TOKYO (AP) — Japan on Monday lifted its highest-level tsunami warning issued after a series of major earthquakes, but warned residents in coastal areas that deadly waves could still arrive. He urged them not to return to their homes.
The earthquake was the largest, measuring 7.6 on the Richter scale, causing fires and the collapse of buildings on the west coast of Honshu. It is unclear how many people may have been killed or injured.
The Japan Meteorological Agency announced that more than a dozen earthquakes occurred off the coast of Ishikawa Prefecture and in the Sea of Japan in nearby prefectures just after 4 p.m.
At least six homes were damaged in the earthquake, leaving people trapped in their homes, a government spokesperson said. Yoshimasa Hayashi Said. A fire broke out in Wajima City, Ishikawa Prefecture, causing power outages to more than 30,000 homes.
The agency initially issued a major tsunami warning for Ishikawa Prefecture and a low-level tsunami warning or advisory for the rest of Honshu’s west coast and Hokkaido, the northernmost tip of the main island.
Hours later, the warning was downgraded to a normal tsunami, meaning water levels could still reach up to 3 meters (10 feet). Aftershocks are also likely to occur in the same area over the next few days.
Japan’s public broadcaster NHK Television initially warned that torrents could reach up to 5 meters (16.5 feet).
NHK said the tsunami could keep coming again, and warnings continued to be broadcast several hours after the first warning. Several aftershocks also rocked the area.
Hayashi emphasized the importance of people in coastal areas escaping the approaching tsunami.
“Every minute is important. Please evacuate to a safe place immediately,” he urged.
People returning to retrieve their wallets and other belongings are known to have been swept away and drowned, even hours after the initial evacuation order. People have evacuated to the stadium and will likely stay for several days.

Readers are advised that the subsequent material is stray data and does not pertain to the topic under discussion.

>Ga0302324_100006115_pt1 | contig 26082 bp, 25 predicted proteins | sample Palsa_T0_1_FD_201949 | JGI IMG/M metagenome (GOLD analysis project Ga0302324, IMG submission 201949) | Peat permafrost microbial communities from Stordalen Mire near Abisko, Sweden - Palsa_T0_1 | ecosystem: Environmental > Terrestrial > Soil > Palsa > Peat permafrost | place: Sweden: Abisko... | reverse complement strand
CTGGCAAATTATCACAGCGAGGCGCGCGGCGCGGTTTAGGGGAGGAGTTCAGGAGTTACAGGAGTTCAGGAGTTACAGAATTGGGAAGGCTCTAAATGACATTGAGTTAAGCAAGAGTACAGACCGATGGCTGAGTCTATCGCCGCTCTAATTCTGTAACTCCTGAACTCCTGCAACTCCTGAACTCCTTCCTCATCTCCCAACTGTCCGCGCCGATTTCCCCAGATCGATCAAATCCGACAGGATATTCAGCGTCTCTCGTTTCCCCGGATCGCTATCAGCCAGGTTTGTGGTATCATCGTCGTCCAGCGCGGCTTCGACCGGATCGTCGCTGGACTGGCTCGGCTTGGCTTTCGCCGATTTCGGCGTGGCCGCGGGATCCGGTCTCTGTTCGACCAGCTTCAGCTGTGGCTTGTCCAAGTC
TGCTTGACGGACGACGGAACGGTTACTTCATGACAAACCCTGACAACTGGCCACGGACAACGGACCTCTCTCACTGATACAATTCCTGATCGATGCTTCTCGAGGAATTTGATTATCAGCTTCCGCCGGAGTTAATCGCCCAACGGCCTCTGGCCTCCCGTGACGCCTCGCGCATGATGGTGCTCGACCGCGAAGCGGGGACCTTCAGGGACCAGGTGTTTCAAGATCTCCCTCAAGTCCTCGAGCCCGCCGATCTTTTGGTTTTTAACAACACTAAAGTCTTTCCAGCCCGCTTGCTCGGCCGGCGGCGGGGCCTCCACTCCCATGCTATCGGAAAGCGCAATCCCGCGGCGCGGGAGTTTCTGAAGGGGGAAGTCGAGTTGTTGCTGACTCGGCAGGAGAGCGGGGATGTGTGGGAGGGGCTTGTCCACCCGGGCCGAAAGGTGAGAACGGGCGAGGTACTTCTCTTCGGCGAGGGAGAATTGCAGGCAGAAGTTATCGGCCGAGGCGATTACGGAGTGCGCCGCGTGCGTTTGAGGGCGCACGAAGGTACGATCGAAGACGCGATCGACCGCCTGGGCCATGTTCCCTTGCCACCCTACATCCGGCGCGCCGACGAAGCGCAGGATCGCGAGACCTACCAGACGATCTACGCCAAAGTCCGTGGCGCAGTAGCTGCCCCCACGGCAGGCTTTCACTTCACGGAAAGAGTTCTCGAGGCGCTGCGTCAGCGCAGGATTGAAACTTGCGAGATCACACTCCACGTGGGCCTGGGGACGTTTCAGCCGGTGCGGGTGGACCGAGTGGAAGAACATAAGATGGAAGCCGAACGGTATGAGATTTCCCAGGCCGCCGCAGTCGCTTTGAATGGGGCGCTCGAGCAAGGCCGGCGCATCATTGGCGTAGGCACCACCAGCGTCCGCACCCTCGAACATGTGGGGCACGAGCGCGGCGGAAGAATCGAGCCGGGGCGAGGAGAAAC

Hayashi said there were no confirmed reports of deaths or injuries from the quake, and the situation remained uncertain. The Japanese military also reportedly participated in the rescue efforts.
Footage from Japanese media showed people running through the streets and red smoke billowing from fires in residential areas. Photos showed a large group of people, including a woman carrying a baby, standing next to a large crack that had torn the pavement.
According to NHK, some people suffered minor injuries when they tripped and fell during the evacuation or were hit by objects that fell from shelves.
Shinkansen services in the area were suspended, but some had been restored by the evening. According to NHK, part of the expressway was also closed and a water pipe burst. Cell phone service in some parts of the area was not working.
The Japan Meteorological Agency said in a nationally broadcast press conference that even bigger earthquakes could hit the region next week, especially in the next two to three days.
According to the agency, more than a dozen strong earthquakes have been detected in the area, raising the risk of causing landslides and the collapse of houses.
Takashi Wakabayashi, who works at a convenience store in Ishikawa Prefecture, said some items had fallen off the shelves, but the biggest problem was the large number of people who had gathered to stock up on bottled water, rice balls and bread. .
“We have three times the normal level of customers,” he said.
Tsunami warnings were also issued for parts of North Korea and Russia.
Prime Minister Fumio Kishida told reporters that the Japanese government has set up a special emergency center to collect information about the earthquake and tsunami and quickly communicate it to residents to ensure their safety.
Japan is a country that experiences many earthquakes. In March 2011, a major earthquake and tsunami caused a nuclear power plant meltdown. This is the first time a tsunami warning of this magnitude has been issued since the 2011 disaster.
Government spokesperson Hayashi told reporters that no abnormalities were reported from nuclear power plants in the affected area on Monday. The nuclear regulator said monitoring stations in the area detected no elevated radiation levels.
Contributions included Hyun-Jin Kim in Seoul, Katie Davis in London, and Lorient Belanger in Bangkok.
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